It seems everything that made District 9 great was a series of fortunate mistakes.

chappie_poster

Chappie is not a popular movie. Sometimes I go against critics, sometimes I go with them—this time I am with them. Despite some truly moving and powerful moments, this movie is basically dead in the water.

The film follows the first true AI, Chappie, as he works to find his place in the world. The issues of consciousness, self, and life are all present, but poorly discussed. Instead, the movie spends most of its time with some of the most unlikable and stupid characters I have ever seen. Chappie ends up with a group of deadbeat morons instead of his creator. Ninja and Yo-Landi are two of the worst written characters I have ever seen.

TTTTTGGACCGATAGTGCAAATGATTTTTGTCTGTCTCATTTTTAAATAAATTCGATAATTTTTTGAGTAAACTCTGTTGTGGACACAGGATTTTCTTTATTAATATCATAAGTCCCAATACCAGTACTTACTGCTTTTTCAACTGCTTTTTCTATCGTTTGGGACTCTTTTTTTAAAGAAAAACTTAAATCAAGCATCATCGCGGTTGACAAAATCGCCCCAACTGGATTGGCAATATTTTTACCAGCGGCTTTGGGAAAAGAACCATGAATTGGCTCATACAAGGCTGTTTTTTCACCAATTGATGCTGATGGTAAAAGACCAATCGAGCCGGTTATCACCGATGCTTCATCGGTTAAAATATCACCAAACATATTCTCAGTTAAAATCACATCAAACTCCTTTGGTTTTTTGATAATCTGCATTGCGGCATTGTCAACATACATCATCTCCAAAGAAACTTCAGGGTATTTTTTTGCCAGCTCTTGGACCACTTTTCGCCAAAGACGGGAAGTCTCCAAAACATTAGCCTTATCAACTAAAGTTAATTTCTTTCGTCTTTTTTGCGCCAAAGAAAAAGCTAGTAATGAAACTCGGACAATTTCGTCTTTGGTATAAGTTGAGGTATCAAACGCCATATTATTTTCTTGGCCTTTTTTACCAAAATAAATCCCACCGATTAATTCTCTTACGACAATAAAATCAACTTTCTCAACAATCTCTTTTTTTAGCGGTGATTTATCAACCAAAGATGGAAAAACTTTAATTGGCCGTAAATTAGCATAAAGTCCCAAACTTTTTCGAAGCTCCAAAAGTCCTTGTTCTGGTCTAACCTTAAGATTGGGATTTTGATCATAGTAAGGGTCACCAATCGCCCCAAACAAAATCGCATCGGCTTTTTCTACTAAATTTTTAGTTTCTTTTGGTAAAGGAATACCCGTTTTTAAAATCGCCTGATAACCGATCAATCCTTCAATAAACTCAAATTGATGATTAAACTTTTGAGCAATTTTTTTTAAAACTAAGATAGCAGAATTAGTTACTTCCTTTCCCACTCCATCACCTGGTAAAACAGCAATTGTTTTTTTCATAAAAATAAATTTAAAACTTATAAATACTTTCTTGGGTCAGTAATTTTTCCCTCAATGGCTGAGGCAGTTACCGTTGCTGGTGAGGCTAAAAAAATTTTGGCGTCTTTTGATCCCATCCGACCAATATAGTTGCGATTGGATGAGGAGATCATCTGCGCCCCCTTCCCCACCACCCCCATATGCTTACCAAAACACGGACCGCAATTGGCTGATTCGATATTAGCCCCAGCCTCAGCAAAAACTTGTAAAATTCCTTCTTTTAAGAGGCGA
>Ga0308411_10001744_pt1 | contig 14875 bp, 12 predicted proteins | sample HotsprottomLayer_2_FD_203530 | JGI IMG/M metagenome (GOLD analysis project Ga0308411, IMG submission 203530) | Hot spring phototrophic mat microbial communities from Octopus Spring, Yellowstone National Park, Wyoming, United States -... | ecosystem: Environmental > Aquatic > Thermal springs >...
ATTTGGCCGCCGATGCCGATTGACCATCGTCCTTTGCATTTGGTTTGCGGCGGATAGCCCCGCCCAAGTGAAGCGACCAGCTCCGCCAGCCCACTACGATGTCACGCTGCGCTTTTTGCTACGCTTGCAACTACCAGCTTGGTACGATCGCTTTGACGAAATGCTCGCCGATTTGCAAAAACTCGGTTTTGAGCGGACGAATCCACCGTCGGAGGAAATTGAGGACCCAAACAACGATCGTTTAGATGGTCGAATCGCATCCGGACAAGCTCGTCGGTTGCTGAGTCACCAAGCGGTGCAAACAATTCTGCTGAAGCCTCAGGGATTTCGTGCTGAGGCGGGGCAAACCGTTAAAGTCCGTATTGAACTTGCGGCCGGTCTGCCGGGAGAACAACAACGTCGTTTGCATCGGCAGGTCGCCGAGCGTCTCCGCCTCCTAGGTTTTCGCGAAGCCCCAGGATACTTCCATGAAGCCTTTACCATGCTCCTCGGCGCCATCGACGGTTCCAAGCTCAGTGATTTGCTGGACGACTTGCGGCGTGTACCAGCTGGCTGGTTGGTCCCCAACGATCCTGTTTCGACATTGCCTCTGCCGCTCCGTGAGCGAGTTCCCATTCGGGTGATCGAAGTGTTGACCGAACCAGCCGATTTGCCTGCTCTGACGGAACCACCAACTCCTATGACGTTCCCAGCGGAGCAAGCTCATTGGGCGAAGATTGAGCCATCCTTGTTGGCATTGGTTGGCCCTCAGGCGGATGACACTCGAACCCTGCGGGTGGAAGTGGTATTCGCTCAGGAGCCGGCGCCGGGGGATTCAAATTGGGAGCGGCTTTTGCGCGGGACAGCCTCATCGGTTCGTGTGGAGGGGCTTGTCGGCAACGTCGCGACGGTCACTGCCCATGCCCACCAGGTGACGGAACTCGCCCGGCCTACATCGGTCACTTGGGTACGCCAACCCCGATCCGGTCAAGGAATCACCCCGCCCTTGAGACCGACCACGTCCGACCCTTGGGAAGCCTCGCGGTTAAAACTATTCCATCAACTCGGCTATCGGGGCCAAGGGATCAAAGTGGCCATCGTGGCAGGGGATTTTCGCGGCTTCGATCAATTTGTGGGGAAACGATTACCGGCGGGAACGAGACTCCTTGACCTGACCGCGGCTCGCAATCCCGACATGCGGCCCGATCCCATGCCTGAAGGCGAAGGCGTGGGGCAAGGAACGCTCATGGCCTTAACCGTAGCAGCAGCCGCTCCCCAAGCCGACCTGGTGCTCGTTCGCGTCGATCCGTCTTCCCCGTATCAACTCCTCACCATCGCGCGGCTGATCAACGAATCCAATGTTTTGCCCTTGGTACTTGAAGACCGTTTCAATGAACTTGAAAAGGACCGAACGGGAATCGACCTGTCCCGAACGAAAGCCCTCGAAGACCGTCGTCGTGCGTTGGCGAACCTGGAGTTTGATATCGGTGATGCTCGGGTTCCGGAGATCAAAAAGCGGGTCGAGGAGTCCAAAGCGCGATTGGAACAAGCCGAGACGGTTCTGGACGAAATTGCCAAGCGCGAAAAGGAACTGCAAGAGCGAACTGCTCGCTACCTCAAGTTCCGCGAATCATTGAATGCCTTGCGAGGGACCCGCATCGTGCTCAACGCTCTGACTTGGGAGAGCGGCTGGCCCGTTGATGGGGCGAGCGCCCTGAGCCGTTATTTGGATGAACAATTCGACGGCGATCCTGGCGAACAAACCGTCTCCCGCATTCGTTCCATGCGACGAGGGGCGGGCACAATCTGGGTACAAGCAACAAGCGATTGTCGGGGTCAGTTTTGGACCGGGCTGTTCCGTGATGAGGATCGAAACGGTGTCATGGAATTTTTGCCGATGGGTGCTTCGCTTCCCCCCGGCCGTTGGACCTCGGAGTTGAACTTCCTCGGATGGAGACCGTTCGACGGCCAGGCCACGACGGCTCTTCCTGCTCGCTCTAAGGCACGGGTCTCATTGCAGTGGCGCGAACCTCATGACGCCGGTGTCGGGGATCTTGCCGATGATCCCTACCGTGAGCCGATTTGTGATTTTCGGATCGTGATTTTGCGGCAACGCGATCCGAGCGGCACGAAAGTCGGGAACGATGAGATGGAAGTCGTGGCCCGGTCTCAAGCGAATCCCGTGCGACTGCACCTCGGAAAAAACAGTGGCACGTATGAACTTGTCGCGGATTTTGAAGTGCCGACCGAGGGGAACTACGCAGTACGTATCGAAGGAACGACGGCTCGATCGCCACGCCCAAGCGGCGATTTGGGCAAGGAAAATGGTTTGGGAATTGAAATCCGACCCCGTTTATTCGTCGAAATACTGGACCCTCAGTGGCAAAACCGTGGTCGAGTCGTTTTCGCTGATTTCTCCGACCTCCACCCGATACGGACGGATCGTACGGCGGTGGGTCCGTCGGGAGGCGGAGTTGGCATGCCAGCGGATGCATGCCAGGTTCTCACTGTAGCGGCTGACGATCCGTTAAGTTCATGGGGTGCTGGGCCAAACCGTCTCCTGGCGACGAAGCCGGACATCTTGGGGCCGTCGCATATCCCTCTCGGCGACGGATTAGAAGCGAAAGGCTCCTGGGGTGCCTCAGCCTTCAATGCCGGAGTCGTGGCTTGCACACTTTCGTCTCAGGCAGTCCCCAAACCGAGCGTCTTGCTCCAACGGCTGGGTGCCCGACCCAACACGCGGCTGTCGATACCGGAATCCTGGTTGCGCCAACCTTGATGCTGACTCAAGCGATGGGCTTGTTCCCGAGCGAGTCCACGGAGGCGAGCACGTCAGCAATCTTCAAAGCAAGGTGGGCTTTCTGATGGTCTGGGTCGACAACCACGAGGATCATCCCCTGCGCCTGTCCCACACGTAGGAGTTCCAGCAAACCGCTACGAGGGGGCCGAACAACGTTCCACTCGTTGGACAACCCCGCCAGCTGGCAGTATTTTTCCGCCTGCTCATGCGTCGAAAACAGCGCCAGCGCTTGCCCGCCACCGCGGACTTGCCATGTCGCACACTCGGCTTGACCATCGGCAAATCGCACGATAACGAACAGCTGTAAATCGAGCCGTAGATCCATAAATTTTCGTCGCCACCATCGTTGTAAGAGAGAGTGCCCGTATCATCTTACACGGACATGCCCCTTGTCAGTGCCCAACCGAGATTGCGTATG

The real tragedy of this film is that we spend our time with objectively disgusting people and not discussing the major themes that the movie at least teases. The robot Chappie is interesting, and some of the scenes involving him are beautifully done. What holds these scenes back is that they are bracketed with horrid acting and dialogue on the part of some of the worst characters imaginable.

Even Hugh Jackman seems to be sleepwalking his way through the film in what might be his worst performance. How District 9 was so good and Chappie so bad almost doesn’t make sense. What is further confusing is that Chappie borrows several moments from District 9. The brief (and I mean brief) moments of thought and humor do not outweigh the rest of this cringe-worthy disaster. 2/10

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